June 11, 1963 "The Last Day"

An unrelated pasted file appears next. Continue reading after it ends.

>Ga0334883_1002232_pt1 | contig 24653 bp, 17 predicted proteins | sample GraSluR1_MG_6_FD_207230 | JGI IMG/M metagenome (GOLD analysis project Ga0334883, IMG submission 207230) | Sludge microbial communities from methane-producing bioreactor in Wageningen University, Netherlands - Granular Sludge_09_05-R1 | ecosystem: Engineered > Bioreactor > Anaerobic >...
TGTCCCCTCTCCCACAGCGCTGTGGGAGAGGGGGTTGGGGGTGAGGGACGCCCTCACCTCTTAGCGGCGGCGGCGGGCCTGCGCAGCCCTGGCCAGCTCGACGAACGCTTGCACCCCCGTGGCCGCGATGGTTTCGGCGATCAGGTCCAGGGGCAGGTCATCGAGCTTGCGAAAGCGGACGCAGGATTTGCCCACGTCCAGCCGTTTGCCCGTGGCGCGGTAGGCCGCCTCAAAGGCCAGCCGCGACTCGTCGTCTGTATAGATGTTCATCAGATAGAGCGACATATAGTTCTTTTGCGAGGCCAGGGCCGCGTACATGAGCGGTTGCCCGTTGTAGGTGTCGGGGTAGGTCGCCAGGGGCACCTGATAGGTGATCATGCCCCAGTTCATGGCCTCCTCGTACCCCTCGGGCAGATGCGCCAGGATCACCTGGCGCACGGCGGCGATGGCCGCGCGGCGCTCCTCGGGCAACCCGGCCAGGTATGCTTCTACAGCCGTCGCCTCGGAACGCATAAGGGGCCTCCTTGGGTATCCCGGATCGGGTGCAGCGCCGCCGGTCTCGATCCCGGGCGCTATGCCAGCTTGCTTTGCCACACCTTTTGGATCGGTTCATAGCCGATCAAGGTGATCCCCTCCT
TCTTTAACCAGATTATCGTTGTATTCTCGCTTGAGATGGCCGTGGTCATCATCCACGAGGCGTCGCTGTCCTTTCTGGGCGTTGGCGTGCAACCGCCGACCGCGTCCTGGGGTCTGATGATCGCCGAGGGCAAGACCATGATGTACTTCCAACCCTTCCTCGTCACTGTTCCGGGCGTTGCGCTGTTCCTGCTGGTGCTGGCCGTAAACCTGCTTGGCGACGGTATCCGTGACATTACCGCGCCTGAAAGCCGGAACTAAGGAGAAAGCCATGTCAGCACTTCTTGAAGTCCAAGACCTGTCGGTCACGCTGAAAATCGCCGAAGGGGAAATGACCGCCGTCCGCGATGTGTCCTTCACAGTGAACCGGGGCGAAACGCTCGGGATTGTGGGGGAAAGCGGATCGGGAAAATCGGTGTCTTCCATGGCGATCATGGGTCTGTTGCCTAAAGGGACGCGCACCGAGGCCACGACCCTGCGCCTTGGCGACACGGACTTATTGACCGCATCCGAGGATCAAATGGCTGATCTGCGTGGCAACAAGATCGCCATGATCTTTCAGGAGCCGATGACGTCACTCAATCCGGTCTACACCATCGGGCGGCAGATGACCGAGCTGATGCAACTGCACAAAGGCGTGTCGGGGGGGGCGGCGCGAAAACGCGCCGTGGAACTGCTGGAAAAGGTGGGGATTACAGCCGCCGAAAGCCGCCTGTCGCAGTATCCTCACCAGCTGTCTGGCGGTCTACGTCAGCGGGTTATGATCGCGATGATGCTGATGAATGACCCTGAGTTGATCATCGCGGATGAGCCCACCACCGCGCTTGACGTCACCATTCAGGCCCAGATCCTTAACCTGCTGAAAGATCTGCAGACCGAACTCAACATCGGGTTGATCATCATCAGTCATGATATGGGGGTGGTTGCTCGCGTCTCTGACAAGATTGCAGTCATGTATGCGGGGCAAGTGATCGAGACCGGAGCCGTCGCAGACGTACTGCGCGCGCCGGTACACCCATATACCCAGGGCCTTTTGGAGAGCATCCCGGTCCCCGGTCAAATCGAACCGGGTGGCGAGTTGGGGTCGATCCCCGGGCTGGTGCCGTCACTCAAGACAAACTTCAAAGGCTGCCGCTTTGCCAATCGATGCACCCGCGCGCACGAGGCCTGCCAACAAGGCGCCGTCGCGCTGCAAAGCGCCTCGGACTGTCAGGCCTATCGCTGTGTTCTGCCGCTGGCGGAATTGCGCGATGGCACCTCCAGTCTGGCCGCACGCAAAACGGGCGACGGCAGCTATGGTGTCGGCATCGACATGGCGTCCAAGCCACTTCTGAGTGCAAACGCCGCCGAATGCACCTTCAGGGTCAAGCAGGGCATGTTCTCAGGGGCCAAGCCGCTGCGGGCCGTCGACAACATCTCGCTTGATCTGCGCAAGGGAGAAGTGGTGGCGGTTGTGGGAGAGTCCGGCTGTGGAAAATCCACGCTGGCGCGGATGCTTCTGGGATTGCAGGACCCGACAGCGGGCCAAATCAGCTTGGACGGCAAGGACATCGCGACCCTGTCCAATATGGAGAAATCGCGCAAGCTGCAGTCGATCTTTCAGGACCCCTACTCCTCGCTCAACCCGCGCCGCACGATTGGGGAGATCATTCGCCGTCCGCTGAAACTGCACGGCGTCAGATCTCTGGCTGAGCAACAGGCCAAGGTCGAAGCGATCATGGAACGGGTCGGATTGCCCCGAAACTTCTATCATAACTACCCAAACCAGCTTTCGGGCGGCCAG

58 years ago today Medgar Evers was living the life of a dedicated, principled, husband, and father working to secure civil rights for the black residents of Mississippi, especially Jackson, Mississippi. Medgar was working as the Mississippi State Field Secretary for the National Association for the Advancement of Colored People. Medgar Evers knew that every time he he left his home he had a target on his back from the KKK and the White Citizens Councils in Mississippi. He and his wife Myrlie, had discussions about the dangers Medgar Evers faced doing the work that he was doing in Mississippi. On this day, June 11, 1963, President Kennedy was preparing to speak to the nation that evening about pushing the nation ahead to pass a much needed Civil Rights Bill in Congress. The violence that had was simmered and heated by racist whites in the south was affecting the international position of the United States. So, Medgar Evers had already prepared to watch the President's speech that evening in his NAACP office. There was a hint of excitement that the Kennedy Administration was finally going to move off the ball and truly push a civil rights agenda. Because at that moment on June 11, 1963 the position of Washington towards a civil rights agenda was met with trepidation in black communities across the nation. It seemed to many that the Kennedy Administration was more interested in working a non-position position on civil rights to satisfy the southern white elected democrats. So when Medgar Evers left his home that Tuesday morning little did he know that he would never open the door to his home again alive. You see lurking in Jackson, Mississippi was a sworn white arch enemy of southern black civil rights, Byron De La Beckwith, and he had a another plan which would hatch early Wednesday morning the murder of Medgar Evers. So started the last day in the life of a great civil rights hero Medgar Evers.